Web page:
People in that part of the world did not undergo the kind of changes in appearance that occurred further north but stayed very close to the original human norm. Instead, they developed a set of extraordinary cultural adaptations which appear to have been designed both to discourage wandering and to maintain a rigid psychological distance between one village and the next.
Underlying these adaptations was the concept of group identity — a concept which one anthropologist a few years back suggested had not even existed prior to 20,000 years ago. Suddenly, people were not only thinking in terms of us vs. them but were modifying their ancient myths and rituals to reinforce the identification of the individual with the group and nurture a constant state of hostility and fear towards other groups.
The result was a highly stable social structure that enabled villages to be packed together as tightly as available resources allowed. But it came at the cost of a considerable loss of individual freedom, along with a high level of anxiety, obsession, and fear of the outside world.
The lifestyle of these tropical gardeners was considerably more sophisticated than that of the northern hunters, but there was also something very claustrophobic about it. The 19th century Europeans who recoiled from the “savages” they encountered in their explorations may have been indulging their own need to feel superior — but they weren’t altogether wrong in seeing these peoples as having surrendered much of their own potential for personal and cultural evolution.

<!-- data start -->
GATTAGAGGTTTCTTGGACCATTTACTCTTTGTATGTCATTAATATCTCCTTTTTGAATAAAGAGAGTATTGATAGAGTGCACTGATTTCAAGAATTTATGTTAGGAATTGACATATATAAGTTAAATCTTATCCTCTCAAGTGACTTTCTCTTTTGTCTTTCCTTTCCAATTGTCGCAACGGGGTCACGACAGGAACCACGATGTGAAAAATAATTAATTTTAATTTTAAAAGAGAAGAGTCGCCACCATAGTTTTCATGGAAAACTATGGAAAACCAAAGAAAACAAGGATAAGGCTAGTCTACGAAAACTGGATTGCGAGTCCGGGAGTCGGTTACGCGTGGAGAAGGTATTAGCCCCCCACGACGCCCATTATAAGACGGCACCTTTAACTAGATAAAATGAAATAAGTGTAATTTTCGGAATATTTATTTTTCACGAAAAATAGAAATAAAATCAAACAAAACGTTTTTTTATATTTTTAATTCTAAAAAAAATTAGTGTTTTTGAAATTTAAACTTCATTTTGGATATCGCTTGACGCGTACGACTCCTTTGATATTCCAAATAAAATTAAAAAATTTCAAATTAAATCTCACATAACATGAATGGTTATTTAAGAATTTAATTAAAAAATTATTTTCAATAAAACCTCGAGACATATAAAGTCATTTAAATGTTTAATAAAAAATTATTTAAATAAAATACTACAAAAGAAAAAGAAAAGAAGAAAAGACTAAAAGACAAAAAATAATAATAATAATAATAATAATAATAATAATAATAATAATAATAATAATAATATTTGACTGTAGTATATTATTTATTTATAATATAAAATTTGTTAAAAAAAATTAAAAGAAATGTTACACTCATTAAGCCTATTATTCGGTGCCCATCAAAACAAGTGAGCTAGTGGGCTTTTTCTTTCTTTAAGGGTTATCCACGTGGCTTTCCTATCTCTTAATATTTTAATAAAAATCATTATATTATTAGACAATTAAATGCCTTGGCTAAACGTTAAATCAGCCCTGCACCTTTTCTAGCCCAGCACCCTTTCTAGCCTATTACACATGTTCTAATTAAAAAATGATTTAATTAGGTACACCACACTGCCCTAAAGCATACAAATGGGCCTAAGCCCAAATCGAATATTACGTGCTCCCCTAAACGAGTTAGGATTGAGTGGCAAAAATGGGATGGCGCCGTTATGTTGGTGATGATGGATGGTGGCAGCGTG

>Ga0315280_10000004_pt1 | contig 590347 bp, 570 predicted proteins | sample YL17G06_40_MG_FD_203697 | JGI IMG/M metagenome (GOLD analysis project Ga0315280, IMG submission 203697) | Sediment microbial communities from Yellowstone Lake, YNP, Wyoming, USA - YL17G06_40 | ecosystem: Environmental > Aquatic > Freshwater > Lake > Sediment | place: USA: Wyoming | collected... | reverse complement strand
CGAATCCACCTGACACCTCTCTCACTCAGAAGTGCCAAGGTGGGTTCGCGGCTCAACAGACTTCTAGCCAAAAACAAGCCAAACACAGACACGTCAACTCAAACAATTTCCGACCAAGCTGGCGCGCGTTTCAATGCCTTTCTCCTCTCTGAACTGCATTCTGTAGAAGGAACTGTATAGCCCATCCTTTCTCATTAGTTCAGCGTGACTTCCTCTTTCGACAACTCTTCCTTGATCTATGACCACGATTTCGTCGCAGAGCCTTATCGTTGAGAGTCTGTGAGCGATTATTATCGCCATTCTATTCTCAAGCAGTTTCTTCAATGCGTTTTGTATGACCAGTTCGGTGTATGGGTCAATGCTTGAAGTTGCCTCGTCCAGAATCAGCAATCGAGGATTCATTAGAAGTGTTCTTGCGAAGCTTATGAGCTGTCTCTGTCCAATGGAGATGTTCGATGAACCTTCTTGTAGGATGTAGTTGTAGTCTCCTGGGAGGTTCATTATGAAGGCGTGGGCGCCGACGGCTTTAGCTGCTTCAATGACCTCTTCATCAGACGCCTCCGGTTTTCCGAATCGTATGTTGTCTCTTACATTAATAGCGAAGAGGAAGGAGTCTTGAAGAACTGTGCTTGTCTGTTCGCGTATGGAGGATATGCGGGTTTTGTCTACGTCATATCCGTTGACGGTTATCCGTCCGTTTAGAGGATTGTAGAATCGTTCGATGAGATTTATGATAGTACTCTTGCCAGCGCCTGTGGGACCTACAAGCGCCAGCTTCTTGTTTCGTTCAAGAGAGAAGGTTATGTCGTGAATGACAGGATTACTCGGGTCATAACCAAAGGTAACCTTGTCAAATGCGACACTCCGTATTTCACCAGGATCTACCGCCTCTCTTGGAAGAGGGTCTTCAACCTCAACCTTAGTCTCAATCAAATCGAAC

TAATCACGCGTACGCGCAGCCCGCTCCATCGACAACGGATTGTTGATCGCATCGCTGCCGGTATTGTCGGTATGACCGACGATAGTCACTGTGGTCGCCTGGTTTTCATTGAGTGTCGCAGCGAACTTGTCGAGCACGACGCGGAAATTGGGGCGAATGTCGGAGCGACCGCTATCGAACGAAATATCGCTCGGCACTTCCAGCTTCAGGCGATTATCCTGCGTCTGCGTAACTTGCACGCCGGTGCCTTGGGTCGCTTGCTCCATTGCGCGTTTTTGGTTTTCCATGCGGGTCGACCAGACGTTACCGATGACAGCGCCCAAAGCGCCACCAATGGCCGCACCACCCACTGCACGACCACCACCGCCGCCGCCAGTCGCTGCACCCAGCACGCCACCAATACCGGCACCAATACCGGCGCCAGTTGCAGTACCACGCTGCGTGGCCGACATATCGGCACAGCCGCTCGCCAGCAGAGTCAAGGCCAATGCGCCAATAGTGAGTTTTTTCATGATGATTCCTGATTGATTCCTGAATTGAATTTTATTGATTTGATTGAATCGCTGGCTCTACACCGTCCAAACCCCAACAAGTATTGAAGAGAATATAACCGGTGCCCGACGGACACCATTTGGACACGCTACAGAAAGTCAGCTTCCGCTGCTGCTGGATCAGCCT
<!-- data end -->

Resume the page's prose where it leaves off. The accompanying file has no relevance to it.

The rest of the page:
That wasn’t all that was sacrificed, however, as people retreated into their own local groups. Whether you look at the incipient biological specialization of the north or the cultural fragmentation of the south, it’s clear that the original unity of the human population had been lost.
When we modern humans were few, we knew ourselves to be all one people. When we were still in contact with our more archaic cousins, we had a basis for identifying our own special nature. But when we became many and there was no one left to compare ourselves with, our awareness of our unity and singularity was lost — and with it our sense of purpose.
The narrow horizons and xenophobia of the tropical gardeners both grew out of and further reinforced the loss of a sense of unity. And as that extreme tunnel vision took hold, a certain kind of higher wisdom became unobtainable.
It may not be possible to say precisely what degree of self-knowledge was present before the great forgetting — but it’s clear that we have spent the millennia since trying to get it back. Religions and ideologies, empires and nation-states all represent attempts to reclaim that original sense of wholeness and purpose.
And even today, as we strive to create the first truly planetary culture in 20,000 years, it is that dream which drives us on.
A listing of all my posts on deep prehistory can be found here.
A general overview of the areas of interest covered at this blog can be found here.